Shana and I recently welcomed a new family member. Daisy May is a Plott Hound, which makes her the perfect companion for a mystery writer who hates to outline his stories and can’t spell.
I hadn’t heard of a Plott Hound until we adopted Daisy May from a shelter in Virginia Beach. (Or she adopted us, as some say.) As it turns out, the Plott Hound is the state dog of North Carolina.
I’m hoping she’ll live up to her name and help me work out plots as I muddle through my
second novel, tentatively titled “Mallets.”
Which brings up a point: As a writer, you are a plotter or a pantser?
When I began writing novels, I outlined extensively before writing the first word. But I soon learned that pre-draft outlines fall apart once words start hitting the page. Those two characters you thought were necessary? They work better as one person. That minor administrative assistant in the office who has a walk-on role? Turns out she’s a major player.
As I’ve moved on – two novels in the drawer, one sold – I’ve done away with detailed outlines and made general road maps before I begin. I know where the story will begin and end. I have an idea of the rising action and what the mid-point might look like.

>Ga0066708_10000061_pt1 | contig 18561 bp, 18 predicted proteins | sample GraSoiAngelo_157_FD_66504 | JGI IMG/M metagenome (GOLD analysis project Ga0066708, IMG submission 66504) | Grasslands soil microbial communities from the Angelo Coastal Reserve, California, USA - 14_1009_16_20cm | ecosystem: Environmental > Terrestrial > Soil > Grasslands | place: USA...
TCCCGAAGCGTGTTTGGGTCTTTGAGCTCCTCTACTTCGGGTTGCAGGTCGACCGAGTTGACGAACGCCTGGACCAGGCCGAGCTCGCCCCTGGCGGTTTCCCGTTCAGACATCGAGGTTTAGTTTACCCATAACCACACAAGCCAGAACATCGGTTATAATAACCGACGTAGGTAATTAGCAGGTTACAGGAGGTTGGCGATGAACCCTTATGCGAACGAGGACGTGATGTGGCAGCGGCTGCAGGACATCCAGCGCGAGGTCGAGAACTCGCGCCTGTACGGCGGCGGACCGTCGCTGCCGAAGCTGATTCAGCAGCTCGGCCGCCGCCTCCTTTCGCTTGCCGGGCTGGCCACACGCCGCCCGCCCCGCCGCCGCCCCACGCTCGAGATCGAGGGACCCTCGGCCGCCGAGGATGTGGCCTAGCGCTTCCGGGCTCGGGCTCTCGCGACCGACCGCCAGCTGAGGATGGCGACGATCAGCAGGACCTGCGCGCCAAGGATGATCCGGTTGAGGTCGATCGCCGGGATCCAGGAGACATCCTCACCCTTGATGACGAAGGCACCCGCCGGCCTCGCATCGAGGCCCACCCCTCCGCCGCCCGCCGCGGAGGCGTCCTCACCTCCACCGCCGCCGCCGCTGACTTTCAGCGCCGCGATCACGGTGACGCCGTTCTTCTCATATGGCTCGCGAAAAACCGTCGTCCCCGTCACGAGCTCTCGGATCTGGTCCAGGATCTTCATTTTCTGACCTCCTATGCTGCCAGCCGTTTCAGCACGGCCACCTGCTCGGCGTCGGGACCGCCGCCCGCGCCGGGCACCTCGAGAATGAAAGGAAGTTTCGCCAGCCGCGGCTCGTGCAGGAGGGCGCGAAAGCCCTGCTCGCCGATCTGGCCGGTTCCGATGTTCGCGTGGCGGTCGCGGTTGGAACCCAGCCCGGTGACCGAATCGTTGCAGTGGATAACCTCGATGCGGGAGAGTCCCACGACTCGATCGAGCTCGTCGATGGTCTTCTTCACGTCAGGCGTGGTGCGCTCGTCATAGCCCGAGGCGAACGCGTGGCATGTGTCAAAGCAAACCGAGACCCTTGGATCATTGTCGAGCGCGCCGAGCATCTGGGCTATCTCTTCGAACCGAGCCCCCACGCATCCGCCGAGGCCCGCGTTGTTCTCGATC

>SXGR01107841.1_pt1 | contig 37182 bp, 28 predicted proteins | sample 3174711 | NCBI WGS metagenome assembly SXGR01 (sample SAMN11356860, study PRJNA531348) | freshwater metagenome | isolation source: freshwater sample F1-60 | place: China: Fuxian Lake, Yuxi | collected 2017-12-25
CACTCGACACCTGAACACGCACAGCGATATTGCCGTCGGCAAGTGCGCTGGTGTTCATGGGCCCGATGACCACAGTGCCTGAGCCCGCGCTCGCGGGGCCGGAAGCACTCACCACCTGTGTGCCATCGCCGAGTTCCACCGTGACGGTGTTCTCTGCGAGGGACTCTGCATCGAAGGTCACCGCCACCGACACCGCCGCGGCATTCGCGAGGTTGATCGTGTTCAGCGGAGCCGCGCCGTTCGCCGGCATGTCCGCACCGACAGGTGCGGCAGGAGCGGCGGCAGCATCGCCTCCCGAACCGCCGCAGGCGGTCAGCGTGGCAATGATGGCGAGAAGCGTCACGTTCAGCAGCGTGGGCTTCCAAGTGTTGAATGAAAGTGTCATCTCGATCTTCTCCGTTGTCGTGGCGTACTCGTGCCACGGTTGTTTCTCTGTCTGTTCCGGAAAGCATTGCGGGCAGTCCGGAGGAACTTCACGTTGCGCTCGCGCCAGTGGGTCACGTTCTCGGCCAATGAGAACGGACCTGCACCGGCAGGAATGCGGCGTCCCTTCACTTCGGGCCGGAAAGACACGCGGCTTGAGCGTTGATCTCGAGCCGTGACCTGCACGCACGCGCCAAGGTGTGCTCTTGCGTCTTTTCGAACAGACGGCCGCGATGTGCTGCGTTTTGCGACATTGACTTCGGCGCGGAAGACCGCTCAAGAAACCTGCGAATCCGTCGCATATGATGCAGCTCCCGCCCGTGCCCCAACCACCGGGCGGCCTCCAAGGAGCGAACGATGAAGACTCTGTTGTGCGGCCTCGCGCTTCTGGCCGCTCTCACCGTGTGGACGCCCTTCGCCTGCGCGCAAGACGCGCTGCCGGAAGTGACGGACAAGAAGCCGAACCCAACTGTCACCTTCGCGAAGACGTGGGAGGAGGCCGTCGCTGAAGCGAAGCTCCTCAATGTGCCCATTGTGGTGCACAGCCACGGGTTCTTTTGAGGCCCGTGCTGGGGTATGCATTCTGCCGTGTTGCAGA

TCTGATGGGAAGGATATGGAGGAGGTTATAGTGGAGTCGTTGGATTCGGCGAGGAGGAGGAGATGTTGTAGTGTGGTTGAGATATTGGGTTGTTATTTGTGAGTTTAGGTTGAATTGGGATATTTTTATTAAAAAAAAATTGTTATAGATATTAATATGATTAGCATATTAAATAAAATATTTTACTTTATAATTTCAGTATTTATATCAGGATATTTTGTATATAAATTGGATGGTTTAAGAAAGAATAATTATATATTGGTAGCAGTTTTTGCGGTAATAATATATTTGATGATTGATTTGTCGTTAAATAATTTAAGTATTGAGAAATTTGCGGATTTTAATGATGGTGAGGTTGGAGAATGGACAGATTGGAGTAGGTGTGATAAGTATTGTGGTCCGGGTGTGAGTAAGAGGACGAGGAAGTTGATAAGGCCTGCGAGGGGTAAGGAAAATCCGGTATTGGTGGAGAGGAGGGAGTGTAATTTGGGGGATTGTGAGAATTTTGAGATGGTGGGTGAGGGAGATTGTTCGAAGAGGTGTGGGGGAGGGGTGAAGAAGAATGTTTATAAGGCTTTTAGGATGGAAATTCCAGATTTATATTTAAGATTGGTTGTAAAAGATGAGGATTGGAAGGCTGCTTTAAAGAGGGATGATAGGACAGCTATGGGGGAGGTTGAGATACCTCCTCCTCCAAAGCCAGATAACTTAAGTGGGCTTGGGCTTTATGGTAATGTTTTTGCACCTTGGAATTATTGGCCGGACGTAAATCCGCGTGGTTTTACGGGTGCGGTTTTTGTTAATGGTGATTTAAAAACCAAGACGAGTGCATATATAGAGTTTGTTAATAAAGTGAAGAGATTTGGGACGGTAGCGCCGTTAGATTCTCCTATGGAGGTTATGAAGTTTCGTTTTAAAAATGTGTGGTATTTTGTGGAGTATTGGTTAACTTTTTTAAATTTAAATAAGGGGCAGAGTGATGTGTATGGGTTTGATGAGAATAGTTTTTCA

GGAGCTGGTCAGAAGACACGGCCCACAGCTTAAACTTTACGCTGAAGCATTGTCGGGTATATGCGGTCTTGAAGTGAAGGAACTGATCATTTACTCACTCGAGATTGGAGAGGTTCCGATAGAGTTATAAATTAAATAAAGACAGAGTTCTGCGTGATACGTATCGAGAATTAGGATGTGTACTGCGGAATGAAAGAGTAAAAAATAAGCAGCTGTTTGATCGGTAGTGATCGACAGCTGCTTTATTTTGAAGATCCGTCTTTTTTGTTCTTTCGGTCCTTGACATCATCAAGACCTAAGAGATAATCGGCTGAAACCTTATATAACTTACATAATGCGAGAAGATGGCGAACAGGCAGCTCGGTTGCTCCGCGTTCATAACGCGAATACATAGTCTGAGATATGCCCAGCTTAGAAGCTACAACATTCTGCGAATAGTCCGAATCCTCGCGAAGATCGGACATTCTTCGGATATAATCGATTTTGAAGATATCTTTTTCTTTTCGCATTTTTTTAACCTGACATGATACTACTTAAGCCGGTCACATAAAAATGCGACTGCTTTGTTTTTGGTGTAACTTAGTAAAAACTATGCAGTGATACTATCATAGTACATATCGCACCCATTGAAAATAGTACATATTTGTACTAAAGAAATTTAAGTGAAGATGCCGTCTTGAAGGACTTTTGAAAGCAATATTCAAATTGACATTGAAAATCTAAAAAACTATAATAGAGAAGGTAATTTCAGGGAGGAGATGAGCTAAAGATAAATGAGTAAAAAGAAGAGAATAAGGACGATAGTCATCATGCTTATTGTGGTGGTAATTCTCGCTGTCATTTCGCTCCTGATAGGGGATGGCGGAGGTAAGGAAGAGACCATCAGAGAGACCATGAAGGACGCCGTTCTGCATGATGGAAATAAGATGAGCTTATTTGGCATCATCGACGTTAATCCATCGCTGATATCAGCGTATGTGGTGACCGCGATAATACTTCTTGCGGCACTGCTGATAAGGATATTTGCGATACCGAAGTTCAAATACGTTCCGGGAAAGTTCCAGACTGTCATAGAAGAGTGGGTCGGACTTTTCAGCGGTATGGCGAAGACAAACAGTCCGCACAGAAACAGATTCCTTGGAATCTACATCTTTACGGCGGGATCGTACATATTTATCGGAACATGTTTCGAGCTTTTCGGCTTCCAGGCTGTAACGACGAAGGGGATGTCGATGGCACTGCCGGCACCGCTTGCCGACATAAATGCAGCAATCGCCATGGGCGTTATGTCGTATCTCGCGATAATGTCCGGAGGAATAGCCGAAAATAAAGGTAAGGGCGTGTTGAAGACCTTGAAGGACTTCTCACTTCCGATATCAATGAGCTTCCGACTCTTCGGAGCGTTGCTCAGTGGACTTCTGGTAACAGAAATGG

But beyond that, characters will do what characters do.
I still write myself into holes on a regular basis. Digging yourself out is what makes the story work. If you surprise yourself while writing a story, the reader will be surprised, too. And that bit about knowing the ending? I THINK I know the end when I begin, but sometimes that changes, too.
Of course, Daisy May will solve these problems. I’ll be swearing at my laptop and she’ll sidle over and say, “Dude, the cat did it. Now go get me a treat and press your paws against the keyboard and finish this thing. Eventually, I’ll have to pee.”
"Fadeaway Joe" releases Aug. 22 from Crooked Lane Books. Pre-order it here.